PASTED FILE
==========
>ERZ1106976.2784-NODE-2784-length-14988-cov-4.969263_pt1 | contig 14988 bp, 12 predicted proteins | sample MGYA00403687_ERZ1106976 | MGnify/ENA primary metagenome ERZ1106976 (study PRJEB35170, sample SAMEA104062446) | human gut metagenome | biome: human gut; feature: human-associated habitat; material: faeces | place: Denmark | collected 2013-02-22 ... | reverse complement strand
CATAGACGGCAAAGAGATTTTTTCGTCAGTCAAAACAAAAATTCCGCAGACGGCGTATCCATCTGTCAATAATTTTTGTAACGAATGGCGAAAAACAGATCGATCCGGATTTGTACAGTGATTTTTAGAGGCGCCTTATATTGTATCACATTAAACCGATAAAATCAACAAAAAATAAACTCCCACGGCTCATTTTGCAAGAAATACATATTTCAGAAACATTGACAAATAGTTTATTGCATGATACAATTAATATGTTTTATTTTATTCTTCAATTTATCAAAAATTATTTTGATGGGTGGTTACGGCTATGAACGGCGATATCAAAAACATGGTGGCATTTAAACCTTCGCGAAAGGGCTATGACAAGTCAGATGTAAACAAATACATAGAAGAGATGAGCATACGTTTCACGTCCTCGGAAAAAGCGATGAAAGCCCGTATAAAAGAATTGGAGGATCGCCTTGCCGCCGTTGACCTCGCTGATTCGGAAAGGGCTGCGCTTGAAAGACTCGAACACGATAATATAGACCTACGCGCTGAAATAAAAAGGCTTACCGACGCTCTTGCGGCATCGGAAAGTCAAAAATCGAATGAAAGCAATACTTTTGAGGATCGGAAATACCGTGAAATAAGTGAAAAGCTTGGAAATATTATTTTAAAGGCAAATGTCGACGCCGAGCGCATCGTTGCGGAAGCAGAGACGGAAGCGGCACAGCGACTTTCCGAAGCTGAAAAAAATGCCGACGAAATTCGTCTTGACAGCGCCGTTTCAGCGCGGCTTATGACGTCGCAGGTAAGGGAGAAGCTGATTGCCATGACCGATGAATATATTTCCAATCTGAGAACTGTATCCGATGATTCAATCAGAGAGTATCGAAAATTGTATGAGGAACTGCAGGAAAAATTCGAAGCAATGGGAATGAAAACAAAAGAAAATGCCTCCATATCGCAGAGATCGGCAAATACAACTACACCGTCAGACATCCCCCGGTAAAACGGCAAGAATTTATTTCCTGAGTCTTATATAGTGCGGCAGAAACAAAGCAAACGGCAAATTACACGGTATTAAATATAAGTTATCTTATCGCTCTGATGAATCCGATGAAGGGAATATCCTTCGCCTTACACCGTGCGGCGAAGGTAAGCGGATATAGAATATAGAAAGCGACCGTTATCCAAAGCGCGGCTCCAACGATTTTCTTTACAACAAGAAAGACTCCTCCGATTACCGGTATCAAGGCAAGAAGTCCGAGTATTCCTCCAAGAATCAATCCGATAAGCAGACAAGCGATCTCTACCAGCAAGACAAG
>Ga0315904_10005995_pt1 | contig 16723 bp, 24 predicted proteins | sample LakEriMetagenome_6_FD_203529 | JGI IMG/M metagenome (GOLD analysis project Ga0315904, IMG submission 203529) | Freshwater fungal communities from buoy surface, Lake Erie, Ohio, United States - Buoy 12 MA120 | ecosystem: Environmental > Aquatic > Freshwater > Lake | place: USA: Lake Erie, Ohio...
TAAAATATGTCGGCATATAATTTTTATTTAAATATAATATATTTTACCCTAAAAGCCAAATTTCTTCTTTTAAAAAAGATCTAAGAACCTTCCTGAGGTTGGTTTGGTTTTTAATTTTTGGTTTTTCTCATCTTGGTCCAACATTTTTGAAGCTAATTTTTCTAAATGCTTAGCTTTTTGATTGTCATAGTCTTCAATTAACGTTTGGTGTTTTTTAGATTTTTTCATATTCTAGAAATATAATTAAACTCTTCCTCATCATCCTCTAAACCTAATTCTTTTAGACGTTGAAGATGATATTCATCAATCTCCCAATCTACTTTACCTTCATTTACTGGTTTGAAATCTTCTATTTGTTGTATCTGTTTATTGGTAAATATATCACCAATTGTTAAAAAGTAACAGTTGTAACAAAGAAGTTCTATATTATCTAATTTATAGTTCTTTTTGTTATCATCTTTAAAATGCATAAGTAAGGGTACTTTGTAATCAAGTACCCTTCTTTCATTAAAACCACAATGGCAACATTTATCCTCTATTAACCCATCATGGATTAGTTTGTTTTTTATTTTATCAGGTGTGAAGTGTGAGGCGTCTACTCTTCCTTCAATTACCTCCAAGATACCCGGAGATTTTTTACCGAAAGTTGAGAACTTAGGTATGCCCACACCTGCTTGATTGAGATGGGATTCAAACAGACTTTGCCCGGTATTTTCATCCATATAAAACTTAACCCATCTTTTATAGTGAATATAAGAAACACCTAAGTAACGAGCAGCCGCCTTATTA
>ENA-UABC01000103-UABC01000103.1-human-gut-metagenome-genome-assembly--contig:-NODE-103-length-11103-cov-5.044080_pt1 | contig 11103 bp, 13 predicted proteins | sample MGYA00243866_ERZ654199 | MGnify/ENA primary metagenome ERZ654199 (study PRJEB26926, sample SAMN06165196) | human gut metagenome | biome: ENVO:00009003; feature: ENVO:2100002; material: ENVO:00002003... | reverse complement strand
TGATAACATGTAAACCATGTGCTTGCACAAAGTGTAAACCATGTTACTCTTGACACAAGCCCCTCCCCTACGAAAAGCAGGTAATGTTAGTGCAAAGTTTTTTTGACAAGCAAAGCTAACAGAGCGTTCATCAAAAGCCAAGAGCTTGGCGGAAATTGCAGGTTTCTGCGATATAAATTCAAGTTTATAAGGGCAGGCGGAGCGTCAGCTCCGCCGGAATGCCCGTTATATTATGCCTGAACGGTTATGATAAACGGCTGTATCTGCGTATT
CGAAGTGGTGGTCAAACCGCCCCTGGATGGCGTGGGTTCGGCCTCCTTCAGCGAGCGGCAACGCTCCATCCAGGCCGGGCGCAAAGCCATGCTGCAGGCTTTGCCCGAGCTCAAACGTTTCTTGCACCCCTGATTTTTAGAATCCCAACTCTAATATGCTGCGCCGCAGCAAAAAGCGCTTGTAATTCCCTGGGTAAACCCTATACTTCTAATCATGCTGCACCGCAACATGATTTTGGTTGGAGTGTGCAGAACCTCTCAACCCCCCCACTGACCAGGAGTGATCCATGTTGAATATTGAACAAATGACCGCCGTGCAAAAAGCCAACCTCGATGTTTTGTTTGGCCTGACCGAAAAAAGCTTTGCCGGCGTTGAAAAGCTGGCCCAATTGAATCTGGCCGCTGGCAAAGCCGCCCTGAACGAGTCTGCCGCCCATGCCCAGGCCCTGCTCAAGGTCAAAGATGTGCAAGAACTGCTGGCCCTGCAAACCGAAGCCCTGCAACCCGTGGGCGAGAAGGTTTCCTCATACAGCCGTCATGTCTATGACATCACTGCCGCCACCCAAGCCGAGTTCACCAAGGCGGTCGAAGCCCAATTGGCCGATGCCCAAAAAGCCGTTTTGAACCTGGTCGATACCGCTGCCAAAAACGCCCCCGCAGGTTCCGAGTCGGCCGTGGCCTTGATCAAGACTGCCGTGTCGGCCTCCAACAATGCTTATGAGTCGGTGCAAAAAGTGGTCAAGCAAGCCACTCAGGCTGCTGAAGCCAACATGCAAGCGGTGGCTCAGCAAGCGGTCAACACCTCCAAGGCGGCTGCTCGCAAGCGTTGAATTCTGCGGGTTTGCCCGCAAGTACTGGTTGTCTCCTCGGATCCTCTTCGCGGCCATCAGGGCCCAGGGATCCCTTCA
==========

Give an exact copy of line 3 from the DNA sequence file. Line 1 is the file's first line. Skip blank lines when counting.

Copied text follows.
>Ga0315904_10005995_pt1 | contig 16723 bp, 24 predicted proteins | sample LakEriMetagenome_6_FD_203529 | JGI IMG/M metagenome (GOLD analysis project Ga0315904, IMG submission 203529) | Freshwater fungal communities from buoy surface, Lake Erie, Ohio, United States - Buoy 12 MA120 | ecosystem: Environmental > Aquatic > Freshwater > Lake | place: USA: Lake Erie, Ohio...